By Nelson Schneider - 11/25/12 at 02:39 PM CT
According to page 52 of the WiiU Operations Manual, “Due to the characteristics of liquid crystal displays, a small number of pixels may not illuminate or may always stay lit. This is normal and not considered a defect unless the number of pixels that don’t function normally increases over time.”Click to view larger image
Dead pixels are a manufacturing defect. Some screen makers have a zero-tolerance policy for this kind of mistake. Apparently Nintendo isn’t one of them. Instead, they put a nice disclaimer right there in the manual to cover their butts legally and remove their obligation to replace Gamepads under warranty until a certain mysterious threshold of dead pixels manifest (according to the rumblings of the Internet, in the case of the WiiU Gamepad, the required number of dead pixels is 3).
I don’t have 3 dead pixels. Or 2. I have a single dead pixel sitting off-center, right there under the “d” and “C” of “Find Recommended Connection Type.” It’s not terribly noticeable during gameplay, since it is dead and black instead of stuck in some garish color. The fact that the Gamepad screen is a touchscreen makes it even less noticeable, at least in my case, as any touchscreen I come in contact with immediately becomes covered in oily smudges and lint.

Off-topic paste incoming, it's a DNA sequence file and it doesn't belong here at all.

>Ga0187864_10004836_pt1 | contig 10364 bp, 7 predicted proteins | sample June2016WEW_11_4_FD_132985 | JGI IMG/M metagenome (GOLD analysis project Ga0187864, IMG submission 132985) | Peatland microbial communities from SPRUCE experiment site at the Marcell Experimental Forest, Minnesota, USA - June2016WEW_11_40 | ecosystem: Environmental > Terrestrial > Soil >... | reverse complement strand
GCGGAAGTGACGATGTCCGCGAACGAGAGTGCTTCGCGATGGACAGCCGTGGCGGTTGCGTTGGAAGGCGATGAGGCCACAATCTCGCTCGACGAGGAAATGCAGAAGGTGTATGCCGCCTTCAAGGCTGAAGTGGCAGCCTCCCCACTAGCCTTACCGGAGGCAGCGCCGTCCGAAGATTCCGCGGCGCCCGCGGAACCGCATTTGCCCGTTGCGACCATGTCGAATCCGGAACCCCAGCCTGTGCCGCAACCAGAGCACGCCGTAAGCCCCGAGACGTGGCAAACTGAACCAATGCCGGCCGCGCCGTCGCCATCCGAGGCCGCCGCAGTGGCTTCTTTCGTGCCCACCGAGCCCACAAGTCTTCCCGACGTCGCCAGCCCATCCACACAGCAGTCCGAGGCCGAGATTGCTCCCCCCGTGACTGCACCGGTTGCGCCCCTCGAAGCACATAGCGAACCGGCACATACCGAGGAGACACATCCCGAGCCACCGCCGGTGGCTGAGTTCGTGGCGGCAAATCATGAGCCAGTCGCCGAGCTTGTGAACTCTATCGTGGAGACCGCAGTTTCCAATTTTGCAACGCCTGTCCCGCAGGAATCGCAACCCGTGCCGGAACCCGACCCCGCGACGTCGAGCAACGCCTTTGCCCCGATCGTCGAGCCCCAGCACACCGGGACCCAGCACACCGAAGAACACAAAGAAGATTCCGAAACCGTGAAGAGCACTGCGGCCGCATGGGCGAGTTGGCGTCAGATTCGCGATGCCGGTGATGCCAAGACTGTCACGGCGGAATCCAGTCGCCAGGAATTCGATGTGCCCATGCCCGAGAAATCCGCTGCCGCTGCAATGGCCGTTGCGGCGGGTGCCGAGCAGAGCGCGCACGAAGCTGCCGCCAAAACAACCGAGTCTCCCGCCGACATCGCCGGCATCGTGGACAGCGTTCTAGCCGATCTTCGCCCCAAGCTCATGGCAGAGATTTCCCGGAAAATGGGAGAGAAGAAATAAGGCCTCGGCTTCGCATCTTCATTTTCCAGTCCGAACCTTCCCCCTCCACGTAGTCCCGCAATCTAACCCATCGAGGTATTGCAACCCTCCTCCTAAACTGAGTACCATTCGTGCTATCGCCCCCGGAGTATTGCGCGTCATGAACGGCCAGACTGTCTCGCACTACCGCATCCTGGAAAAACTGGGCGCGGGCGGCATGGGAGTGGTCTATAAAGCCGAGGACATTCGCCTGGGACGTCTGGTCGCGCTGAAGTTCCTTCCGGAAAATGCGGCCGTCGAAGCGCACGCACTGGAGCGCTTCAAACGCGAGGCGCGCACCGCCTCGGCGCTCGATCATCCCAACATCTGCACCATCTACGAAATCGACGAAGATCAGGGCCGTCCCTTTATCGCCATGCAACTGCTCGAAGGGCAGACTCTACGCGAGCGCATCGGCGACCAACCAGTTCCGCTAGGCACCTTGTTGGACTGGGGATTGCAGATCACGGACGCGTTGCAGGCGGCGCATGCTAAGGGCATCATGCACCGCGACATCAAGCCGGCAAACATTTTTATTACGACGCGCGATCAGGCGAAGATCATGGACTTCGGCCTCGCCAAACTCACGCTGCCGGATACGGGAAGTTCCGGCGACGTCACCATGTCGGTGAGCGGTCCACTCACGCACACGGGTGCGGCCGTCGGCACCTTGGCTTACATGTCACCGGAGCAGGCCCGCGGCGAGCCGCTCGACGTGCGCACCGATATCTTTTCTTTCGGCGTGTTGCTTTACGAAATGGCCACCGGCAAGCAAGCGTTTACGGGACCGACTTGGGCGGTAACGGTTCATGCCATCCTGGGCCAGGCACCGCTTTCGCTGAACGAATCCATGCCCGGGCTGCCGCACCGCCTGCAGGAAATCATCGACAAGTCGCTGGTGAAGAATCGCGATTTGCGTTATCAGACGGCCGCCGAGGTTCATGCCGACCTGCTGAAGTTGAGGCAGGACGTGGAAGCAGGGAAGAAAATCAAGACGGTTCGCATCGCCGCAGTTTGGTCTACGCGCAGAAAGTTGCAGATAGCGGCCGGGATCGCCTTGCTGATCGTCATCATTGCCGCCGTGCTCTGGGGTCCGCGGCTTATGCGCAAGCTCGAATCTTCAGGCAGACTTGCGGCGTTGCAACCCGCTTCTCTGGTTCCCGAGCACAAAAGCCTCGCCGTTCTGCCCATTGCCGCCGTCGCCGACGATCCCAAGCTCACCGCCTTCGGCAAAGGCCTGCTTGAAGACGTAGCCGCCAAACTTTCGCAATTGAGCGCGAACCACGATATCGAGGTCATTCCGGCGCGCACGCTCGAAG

Click to view larger image
However the fact that it is there at all bothers me. Nintendo always used to be a company known for the rugged quality of their consoles and handhelds. Thousands of original NES and SNES consoles, along with GameBoys of various kinds, still work perfectly (provided you blow the dust out of them). While Nintendo hardware may not be bullet-proof and old GameBoys occasionally experience issues with loose connections causing screen weirdness, a brand-new WiiU straight out of the box shouldn’t have any defects like this.
Is Nintendo trying to cut corners in the manufacturing process to keep prices down? The Gamepad isn’t being sold separately for now… is it because the prices are still too high, even with shoddy quality control that allows dead pixels to slip through? Between dead pixels, the massive day-one update, and the general incomplete feeling of the WiiU (slow menu transitions, no TVii app yet), Nintendo is giving haters a lot of free ammunition to use against them.